Monday, April 29, 2013

The story of the train

There once was a man and woman who were happily wed in their early 20s. The man loved the woman with all his heart and loved everything about her. Of course throughout their marriage they fought, had disagreements, but nothing that ever lasted long because they loved each other and truly worked at it. But there was one thing that the man just could not take, a train. The woman had been out thrift shopping one day and had found a model train. There was nothing too special about it; it was old, had the coal car, and classic smoke stack. The conductor box was red and the engine was a bright blue. After bringing it home and showing the man, she placed it on the window sill above the kitchen sink.

After the man saw this, he immediately took the train down and put it in the cubbard under the sink. For some reason, he just could not stand that gaudy train. The next day the man came home from work, and sure enough the train was back up on the window sill. Frustrated  he took the train and put it back in the cubbard under the sink.

This routine continued for the next 20 years, some days the train would stay up on the window sill for a few days and sometimes it would stay under the sink, but the battle continued. As the couple grew older, the woman became sick and soon the woman passed away. The man came home from the hospital that day and saw the train, once again up on the window sill. The man looked intently at it and gave a small smile because he knew that would be the permanent place of that train for the remainder of his days.

What do you hate in your life? Will you still hate it when it's gone? Will you hate it when you loose something that you love? The man loved this woman so much that even though he hated the train, it reminded him of her and he was happy. So even though he hated the train, it brought him joy because it reminded him of her.

I recently had this happen with country music. If you know me, I hate country music, but for the first time the other day, I truly enjoyed it. I was with friends going up to stay at a cabin and go on a float trip. Apparently after you get out of the city, everyone turns into a country loving crazy person. And as annoying as the music was, it made me smile because it reminded me of the midwest, our music, line dancing, my friends, and just simple living. As long as I'm away from the midwest, I think I will tolerate country music because it makes me smile.

Oh and I'm going up to the Boundary Waters at the end of July. I couldn't be happier. :)

Boundary Waters 2006. It has been 7 years since we have gone. It is time.

Wednesday, April 24, 2013

Today I Remember a Friend

Today is April 24th, 2013. An ordinary day for most, birthdays for some, and others anniversaries. For me, today is a day to breath. To breath in the air into my lungs and celebrate some who has and continues to influence every fiber in my body.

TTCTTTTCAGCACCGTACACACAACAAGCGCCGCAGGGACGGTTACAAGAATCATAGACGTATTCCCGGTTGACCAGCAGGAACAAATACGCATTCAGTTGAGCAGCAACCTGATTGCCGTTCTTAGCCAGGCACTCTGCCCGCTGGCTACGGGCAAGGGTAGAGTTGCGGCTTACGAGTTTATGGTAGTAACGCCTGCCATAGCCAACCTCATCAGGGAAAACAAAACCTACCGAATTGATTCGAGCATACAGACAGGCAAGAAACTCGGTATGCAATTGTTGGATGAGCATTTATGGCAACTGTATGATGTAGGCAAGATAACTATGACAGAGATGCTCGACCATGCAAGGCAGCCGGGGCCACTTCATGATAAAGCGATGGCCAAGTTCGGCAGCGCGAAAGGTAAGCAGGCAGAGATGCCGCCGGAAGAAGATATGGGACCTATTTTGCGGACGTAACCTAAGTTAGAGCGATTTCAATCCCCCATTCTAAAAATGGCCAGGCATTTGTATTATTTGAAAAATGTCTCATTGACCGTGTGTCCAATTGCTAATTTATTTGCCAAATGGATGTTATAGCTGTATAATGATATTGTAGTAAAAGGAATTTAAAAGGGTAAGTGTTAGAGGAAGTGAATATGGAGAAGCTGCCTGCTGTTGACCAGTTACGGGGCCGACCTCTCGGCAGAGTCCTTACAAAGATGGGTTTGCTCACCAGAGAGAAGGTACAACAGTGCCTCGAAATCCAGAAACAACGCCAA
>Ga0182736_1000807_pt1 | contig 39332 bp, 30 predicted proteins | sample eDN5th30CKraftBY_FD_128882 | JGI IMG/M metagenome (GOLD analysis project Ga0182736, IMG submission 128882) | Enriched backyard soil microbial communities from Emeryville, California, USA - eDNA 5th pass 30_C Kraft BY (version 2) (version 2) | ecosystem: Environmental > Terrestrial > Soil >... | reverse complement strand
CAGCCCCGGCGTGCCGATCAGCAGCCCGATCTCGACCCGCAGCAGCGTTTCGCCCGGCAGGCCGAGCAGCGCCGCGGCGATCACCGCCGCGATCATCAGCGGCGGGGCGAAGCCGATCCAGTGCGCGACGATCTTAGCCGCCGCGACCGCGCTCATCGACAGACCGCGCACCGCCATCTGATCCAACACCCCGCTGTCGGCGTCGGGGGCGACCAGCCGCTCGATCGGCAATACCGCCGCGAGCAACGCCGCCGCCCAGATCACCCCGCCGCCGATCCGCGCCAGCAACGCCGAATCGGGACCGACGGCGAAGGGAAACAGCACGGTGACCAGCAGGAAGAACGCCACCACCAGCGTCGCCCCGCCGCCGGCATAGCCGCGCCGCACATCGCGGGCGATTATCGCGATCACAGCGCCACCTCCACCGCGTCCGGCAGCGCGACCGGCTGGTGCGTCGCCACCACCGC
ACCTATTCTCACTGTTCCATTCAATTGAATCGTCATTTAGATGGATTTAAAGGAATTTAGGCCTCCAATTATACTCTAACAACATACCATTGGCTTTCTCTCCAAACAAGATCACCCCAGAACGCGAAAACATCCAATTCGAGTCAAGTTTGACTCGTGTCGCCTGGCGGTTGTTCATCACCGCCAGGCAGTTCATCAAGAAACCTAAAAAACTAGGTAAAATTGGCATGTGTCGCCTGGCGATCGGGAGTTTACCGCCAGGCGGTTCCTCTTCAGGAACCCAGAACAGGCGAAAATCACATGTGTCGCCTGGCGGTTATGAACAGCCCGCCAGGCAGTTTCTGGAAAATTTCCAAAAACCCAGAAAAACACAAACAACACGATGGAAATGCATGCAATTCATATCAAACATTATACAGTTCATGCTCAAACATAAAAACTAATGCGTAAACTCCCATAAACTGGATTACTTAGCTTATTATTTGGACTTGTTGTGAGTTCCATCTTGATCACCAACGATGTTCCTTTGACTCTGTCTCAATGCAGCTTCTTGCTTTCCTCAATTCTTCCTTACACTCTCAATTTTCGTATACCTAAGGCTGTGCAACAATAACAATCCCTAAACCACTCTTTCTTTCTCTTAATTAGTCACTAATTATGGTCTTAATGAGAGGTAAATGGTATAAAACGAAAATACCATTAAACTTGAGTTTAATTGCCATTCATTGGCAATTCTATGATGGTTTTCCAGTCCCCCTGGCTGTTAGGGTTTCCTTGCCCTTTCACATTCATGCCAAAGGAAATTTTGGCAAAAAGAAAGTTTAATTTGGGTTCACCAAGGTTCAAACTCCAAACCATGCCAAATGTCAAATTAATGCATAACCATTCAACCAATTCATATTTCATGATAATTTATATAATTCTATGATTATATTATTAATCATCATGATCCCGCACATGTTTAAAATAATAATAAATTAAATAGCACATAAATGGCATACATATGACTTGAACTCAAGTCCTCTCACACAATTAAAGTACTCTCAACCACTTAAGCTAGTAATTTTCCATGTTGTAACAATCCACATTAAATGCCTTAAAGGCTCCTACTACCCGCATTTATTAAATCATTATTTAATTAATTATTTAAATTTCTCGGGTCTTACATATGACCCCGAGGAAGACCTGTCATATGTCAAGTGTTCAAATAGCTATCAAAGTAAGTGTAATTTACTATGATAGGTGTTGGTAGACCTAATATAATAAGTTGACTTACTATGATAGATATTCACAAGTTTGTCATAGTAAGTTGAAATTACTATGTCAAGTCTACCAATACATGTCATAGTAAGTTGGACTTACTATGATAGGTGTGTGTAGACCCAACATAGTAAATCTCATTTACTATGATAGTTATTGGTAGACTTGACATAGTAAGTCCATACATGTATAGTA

Father Everett Hemann left this earth to one year ago today and I truly believe he is still working through myself and so many others. To hear my recollection, please see my previous post.

This post however is a time for all of us to step back and praise God for the life we have. Fr. Ev "humanized" God and faith for me and I'm sure many others feel the same. He was a man to laugh with, pray with, drink with, but most importantly, break bread with. He always wanted to share a meal with you and talk about your life and tell stories. If God came into the conversation, great, but there was never any pressure. Oddly enough though, God was always in the conversation, even if He wasn't directly spoken about. The conversation, the laughter, the community that was made around the table truly brought meaning to the words "where two or more are gathered in my name, there I will be."

Below is a small story that was once told by Ev in a homily. It's a fitting story for a man like Ev and everyone else that looks beyond.

The story is told of a man driving in the country with his seven-year-old granddaughter. As they were driving down a gravel road the young girl suddenly took her hands off the wheel and screamed, "The road is coming to an end! Stop the car!" Grandpa informed her that the road really was not coming to an end but was going to take a very sharp corner around a rove of trees and even though she could not see the road- it appeared to end-- it was very much there. He assured her that he had been down this road before and he knew that it continued on after the turn.
Fr. Ev is still among us today, we just can't quite see him around the corner. But he is still there watching, praying, and telling us, "let me be your servant."

Now, Master, dismiss your servant in peace. You have fulfilled your promise. My own eyes have seen your salvation, which you have prepared in the sight of all peoples.

Father Everett Hemann,

Pray for us.

My Friend Father Everett Hemann